Wednesday, February 24, 2010

Most of my friends are crooks, which can be a bit awkward for a semi-honest man. I find myself continually wondering, How sociopathic do they have to get before I'll raise a red flag?

My friend Andrew owns a jewelry business, and he hired our mutual friend Charlotte to work for him. Charlotte is a bit carefree and self-centered, to the extent that he fired her two weeks later claiming she stole five thousand dollars worth of gems. "How can you still be friends with her?" he quizzed me. I didn't really have an answer, other than the fact that I couldn't exactly believe everything my friends believed. Like there are ghosts, and karma, and people who can touch their toes.

Lots of people warned me about Stephanie, but she was too exciting to resist. Every week she had another fabulous party, was featured in another national magazine. She started a spa on a shoestring by convincing unemployed people to work for her for free, promising them actual jobs after the place took off. The spa instantly hit the big time but the paychecks never showed, and she just replaced everybody with new rubes as the old ones stormed off. Soon her staff was massaging everyone from Gwyneth Paltrow to the mayor, and the money was rolling in. Like all fads, though, this one eventually faded, and a week after Christmas I got a call.

"Roman," she said, "I'm closing the spa. Can you meet me there at two a.m. and help me strip the place?"

I said sure, despite some reservations. I mean, a lot of people close businesses, right? And she was the owner, so obviously she could take whatever she wanted. We loaded a rented truck in the dark of night, then papered over the windows and left a sign, per her lawyer's instructions, saying she was closed for redecorating. When I finally got into bed as the sun came up I was congratulating myself for being such a good friend. A good friend with a new Persian rug and $1,400 worth of toiletries from her gift shop.

Not two days later she called me. She was moving to another city, in a rather hurriedly fashion, and she wanted to take her car. Since she was also bringing two dogs, though, she needed somebody to come along. "I'll pay for everything," she promised. "And we can stop anywhere you want."

What can I say? I'll agree to just about anything, which explains my carefree expression and resistance to most vaccines.

I knew Stephanie well, so I wasn't surprised when I ended up doing all the driving while she played with the dogs in the back. When we stopped for gas, though, she asked me to pay half of it. When I saw a billboard advertising the best smoked-ham sandwich in Pennsylvania, I headed for the offramp. "WHERE ARE WE GOING?" she screamed. "Who said you could get off the freeway? Am I your hostage or what?"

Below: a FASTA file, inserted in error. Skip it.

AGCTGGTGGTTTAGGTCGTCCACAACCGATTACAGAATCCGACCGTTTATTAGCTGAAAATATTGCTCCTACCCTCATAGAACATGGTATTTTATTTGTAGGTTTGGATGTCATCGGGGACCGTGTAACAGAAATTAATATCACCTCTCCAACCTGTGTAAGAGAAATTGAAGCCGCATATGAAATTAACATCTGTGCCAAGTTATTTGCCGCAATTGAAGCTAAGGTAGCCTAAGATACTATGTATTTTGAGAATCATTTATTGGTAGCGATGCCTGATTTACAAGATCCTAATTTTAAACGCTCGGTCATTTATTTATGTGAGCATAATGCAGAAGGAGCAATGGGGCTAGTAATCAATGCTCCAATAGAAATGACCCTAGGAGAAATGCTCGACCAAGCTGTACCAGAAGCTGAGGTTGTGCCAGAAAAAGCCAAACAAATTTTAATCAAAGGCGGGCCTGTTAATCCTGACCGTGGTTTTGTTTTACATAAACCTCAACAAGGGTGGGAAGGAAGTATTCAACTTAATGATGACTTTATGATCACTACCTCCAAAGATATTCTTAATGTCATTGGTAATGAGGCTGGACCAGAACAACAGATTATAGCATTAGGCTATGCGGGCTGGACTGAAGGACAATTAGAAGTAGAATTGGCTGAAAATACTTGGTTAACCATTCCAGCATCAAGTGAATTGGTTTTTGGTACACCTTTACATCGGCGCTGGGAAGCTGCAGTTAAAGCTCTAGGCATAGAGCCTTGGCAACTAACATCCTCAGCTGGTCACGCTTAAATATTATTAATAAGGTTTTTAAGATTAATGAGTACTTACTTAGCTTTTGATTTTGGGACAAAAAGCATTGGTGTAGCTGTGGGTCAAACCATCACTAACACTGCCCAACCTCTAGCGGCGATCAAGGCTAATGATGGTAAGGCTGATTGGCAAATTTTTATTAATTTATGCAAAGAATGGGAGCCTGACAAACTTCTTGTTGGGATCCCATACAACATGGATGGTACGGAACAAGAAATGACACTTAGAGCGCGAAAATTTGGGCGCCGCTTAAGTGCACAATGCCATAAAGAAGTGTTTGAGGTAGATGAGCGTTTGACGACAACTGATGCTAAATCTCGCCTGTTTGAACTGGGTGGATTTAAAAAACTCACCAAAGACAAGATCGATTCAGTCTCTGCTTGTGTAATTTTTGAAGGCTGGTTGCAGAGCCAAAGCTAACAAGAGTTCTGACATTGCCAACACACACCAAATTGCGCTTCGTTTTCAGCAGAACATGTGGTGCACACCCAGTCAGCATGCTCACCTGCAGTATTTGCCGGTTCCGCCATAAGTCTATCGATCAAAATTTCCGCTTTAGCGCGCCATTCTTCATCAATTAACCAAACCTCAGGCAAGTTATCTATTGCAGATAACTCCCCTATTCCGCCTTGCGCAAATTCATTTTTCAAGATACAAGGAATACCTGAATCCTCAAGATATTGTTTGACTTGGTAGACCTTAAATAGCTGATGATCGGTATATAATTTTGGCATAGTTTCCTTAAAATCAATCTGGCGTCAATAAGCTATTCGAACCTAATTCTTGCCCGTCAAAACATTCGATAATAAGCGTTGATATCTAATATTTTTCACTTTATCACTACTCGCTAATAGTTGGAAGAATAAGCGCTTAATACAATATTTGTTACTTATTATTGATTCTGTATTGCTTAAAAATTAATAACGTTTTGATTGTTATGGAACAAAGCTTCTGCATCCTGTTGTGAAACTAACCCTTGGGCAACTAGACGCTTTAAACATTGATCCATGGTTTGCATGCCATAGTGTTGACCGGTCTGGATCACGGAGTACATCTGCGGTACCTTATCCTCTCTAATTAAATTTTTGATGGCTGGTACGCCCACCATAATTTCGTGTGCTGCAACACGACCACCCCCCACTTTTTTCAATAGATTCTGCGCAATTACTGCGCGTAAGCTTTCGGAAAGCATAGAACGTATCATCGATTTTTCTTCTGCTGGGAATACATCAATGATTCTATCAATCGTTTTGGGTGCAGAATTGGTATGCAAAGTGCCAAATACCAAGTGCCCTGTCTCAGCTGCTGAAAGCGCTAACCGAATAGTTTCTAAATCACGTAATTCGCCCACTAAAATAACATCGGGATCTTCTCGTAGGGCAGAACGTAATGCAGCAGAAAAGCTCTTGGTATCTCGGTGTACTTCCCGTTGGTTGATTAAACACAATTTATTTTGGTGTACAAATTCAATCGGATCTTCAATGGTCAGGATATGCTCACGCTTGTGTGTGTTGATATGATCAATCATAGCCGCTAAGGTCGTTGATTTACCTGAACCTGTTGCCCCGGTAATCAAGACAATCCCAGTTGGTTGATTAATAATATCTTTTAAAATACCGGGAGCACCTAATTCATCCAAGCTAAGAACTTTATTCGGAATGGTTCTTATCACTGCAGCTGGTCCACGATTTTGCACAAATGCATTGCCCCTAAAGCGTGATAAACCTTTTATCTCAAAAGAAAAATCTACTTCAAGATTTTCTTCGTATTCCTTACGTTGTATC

And that night at our first motel, when I said I wanted to take the car and explore, she said, "Roman, I've got eighty thousand dollars worth of jewelry hidden under the spare tire. You're not taking that car anywhere."

And that's when it hit me. Hi, I'm RomanHans. Count me in among the rubes.

The next morning was somewhat frosty, but then came the coup de gras. Somehow, in an undistinguished part of the south, we drove right past the gates of Dollywood. Right. Past. My jaw dropped. As an ardent lover of kitsch, these were the Pearly Gates. I immediately threw a U-turn and headed for the parking lot. "I'm going to Dollywood!" I shrieked with delight.

Stephanie stared at me blankly. "So, I'm just supposed to sit in a hot car with two dogs?"

I argued. I repeated her promises. I yelled. And I caved in. We covered another two thousand miles without speaking a single word. She actually followed through on one promise, though: after I dropped her off at her new place, she bought me a ticket to fly back to New York.

When I got home, there were hundreds of messages on my answering machine. Evidently Stephanie had left behind a mountain of unpaid bills, and had even stiffed her employees for massages that they'd performed. They knew I was her friend, so they came to me looking for her. The message that really bothered me, though, went a little something like this.

"Hi, Roman," a husky voice said, "my name's Mike. I'm trying to contact Stephanie, and I hear you're a friend of hers. I bought eight thousand dollars in gift certificates as Christmas presents for my friends, and a week later the spa closed down. Needless to say, I'd like to speak to her. If you can give me her phone number or address, I'd appreciate it. I work for the Yankees, and I'd happily give you a pair of season tickets."

To make a long story short, I went for it. I even took the high road and turned down the tickets, though if he'd worked on Broadway I'd be watching Mary Poppins right now. In the end, I decided you should believe everything your friends believe. Now I think cauliflower is awful, Baltimore is fun town, and cave men had dinosaurs for pets.

And my friends know you need to watch your back if you keep a gay man out of Dollywood.

No comments: